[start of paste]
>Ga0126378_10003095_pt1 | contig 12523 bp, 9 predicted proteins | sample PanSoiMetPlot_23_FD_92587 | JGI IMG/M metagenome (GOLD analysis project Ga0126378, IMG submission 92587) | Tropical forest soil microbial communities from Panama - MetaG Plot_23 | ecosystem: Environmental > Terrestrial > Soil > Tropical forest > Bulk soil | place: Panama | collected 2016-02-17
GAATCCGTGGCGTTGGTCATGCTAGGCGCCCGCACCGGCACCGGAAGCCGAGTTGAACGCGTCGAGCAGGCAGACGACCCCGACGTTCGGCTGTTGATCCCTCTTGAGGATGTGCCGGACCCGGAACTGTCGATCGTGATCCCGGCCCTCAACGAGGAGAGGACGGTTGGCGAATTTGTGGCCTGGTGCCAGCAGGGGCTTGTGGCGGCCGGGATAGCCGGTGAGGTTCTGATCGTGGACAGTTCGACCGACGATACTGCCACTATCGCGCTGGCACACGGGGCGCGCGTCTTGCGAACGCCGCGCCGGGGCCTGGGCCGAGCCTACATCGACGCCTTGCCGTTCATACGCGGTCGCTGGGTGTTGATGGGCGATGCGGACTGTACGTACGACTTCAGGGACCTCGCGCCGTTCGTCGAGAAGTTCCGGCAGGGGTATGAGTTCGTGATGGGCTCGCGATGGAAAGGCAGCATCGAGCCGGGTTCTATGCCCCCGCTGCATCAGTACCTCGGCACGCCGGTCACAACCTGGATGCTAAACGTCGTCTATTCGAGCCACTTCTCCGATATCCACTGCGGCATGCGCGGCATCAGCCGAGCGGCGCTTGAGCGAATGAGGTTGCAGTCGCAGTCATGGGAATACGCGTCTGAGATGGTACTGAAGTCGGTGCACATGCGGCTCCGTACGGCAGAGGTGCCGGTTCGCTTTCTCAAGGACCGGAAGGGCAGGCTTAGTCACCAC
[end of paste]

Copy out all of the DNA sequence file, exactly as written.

>Ga0126378_10003095_pt1 | contig 12523 bp, 9 predicted proteins | sample PanSoiMetPlot_23_FD_92587 | JGI IMG/M metagenome (GOLD analysis project Ga0126378, IMG submission 92587) | Tropical forest soil microbial communities from Panama - MetaG Plot_23 | ecosystem: Environmental > Terrestrial > Soil > Tropical forest > Bulk soil | place: Panama | collected 2016-02-17
GAATCCGTGGCGTTGGTCATGCTAGGCGCCCGCACCGGCACCGGAAGCCGAGTTGAACGCGTCGAGCAGGCAGACGACCCCGACGTTCGGCTGTTGATCCCTCTTGAGGATGTGCCGGACCCGGAACTGTCGATCGTGATCCCGGCCCTCAACGAGGAGAGGACGGTTGGCGAATTTGTGGCCTGGTGCCAGCAGGGGCTTGTGGCGGCCGGGATAGCCGGTGAGGTTCTGATCGTGGACAGTTCGACCGACGATACTGCCACTATCGCGCTGGCACACGGGGCGCGCGTCTTGCGAACGCCGCGCCGGGGCCTGGGCCGAGCCTACATCGACGCCTTGCCGTTCATACGCGGTCGCTGGGTGTTGATGGGCGATGCGGACTGTACGTACGACTTCAGGGACCTCGCGCCGTTCGTCGAGAAGTTCCGGCAGGGGTATGAGTTCGTGATGGGCTCGCGATGGAAAGGCAGCATCGAGCCGGGTTCTATGCCCCCGCTGCATCAGTACCTCGGCACGCCGGTCACAACCTGGATGCTAAACGTCGTCTATTCGAGCCACTTCTCCGATATCCACTGCGGCATGCGCGGCATCAGCCGAGCGGCGCTTGAGCGAATGAGGTTGCAGTCGCAGTCATGGGAATACGCGTCTGAGATGGTACTGAAGTCGGTGCACATGCGGCTCCGTACGGCAGAGGTGCCGGTTCGCTTTCTCAAGGACCGGAAGGGCAGGCTTAGTCACCAC